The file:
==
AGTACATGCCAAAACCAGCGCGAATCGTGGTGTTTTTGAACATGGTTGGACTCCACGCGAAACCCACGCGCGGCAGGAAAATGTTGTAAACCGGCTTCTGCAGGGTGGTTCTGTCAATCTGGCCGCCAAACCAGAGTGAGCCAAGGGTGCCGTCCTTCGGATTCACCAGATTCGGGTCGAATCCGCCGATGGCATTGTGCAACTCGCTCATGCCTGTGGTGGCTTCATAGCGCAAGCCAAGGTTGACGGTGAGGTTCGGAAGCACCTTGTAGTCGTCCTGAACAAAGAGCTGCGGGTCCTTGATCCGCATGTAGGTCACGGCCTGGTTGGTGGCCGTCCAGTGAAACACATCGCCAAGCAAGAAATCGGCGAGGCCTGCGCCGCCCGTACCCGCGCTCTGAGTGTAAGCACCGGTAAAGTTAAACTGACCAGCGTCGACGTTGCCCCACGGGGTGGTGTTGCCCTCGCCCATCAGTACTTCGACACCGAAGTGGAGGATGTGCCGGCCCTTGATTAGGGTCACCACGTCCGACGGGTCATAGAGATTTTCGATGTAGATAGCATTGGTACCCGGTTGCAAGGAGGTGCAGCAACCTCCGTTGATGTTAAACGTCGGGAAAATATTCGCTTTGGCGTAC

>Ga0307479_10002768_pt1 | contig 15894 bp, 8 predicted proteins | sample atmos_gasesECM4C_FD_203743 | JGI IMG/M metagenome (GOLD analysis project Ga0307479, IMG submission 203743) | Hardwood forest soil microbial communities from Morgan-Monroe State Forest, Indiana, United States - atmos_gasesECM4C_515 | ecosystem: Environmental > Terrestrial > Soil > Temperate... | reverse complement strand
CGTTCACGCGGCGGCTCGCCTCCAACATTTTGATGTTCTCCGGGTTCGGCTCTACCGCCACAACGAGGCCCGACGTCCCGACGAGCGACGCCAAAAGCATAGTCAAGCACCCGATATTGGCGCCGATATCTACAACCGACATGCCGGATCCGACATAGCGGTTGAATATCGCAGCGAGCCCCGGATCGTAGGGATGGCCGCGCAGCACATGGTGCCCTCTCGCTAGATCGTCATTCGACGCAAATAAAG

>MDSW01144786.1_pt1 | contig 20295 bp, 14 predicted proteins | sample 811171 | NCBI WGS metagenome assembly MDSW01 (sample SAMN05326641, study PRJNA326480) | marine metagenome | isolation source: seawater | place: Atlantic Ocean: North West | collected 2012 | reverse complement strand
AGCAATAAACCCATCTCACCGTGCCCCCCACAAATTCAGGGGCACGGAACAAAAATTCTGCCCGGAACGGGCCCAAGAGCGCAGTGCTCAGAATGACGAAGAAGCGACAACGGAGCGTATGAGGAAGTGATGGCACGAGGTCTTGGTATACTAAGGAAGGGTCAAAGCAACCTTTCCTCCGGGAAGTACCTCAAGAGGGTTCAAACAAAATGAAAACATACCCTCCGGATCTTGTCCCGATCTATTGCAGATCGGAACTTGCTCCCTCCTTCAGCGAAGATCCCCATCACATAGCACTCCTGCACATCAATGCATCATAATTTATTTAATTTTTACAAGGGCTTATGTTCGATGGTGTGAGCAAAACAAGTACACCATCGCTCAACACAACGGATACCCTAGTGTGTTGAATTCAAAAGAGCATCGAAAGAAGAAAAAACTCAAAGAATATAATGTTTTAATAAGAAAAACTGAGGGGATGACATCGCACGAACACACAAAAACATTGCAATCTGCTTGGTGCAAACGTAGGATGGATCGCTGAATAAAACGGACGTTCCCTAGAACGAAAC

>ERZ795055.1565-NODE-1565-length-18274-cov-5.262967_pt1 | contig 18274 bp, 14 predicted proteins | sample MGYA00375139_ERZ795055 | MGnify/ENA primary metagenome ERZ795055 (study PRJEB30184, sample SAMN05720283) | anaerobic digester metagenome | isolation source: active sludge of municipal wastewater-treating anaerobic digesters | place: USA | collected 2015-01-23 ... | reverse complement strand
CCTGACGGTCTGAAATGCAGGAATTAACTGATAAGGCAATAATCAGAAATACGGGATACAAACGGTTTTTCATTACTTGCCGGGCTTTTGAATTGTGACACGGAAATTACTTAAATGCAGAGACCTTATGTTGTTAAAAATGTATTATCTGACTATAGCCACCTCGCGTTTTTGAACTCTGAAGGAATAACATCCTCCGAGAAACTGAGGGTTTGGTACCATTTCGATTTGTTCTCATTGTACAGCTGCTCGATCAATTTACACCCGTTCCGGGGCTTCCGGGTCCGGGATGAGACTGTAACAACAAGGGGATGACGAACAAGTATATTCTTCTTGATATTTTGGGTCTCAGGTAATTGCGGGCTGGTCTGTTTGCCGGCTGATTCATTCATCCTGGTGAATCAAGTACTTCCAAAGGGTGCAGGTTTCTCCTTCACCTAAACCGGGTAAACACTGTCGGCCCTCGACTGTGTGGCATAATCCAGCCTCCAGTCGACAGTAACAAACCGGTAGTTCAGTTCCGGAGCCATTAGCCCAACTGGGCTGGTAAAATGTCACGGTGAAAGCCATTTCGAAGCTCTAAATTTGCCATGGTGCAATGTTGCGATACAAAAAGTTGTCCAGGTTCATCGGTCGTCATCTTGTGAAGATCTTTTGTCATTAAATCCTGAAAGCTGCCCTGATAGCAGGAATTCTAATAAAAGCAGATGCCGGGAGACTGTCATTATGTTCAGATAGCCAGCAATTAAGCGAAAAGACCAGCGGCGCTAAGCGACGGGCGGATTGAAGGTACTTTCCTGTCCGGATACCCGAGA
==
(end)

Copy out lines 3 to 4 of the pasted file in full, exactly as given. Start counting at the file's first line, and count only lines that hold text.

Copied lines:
CGTTCACGCGGCGGCTCGCCTCCAACATTTTGATGTTCTCCGGGTTCGGCTCTACCGCCACAACGAGGCCCGACGTCCCGACGAGCGACGCCAAAAGCATAGTCAAGCACCCGATATTGGCGCCGATATCTACAACCGACATGCCGGATCCGACATAGCGGTTGAATATCGCAGCGAGCCCCGGATCGTAGGGATGGCCGCGCAGCACATGGTGCCCTCTCGCTAGATCGTCATTCGACGCAAATAAAG

>MDSW01144786.1_pt1 | contig 20295 bp, 14 predicted proteins | sample 811171 | NCBI WGS metagenome assembly MDSW01 (sample SAMN05326641, study PRJNA326480) | marine metagenome | isolation source: seawater | place: Atlantic Ocean: North West | collected 2012 | reverse complement strand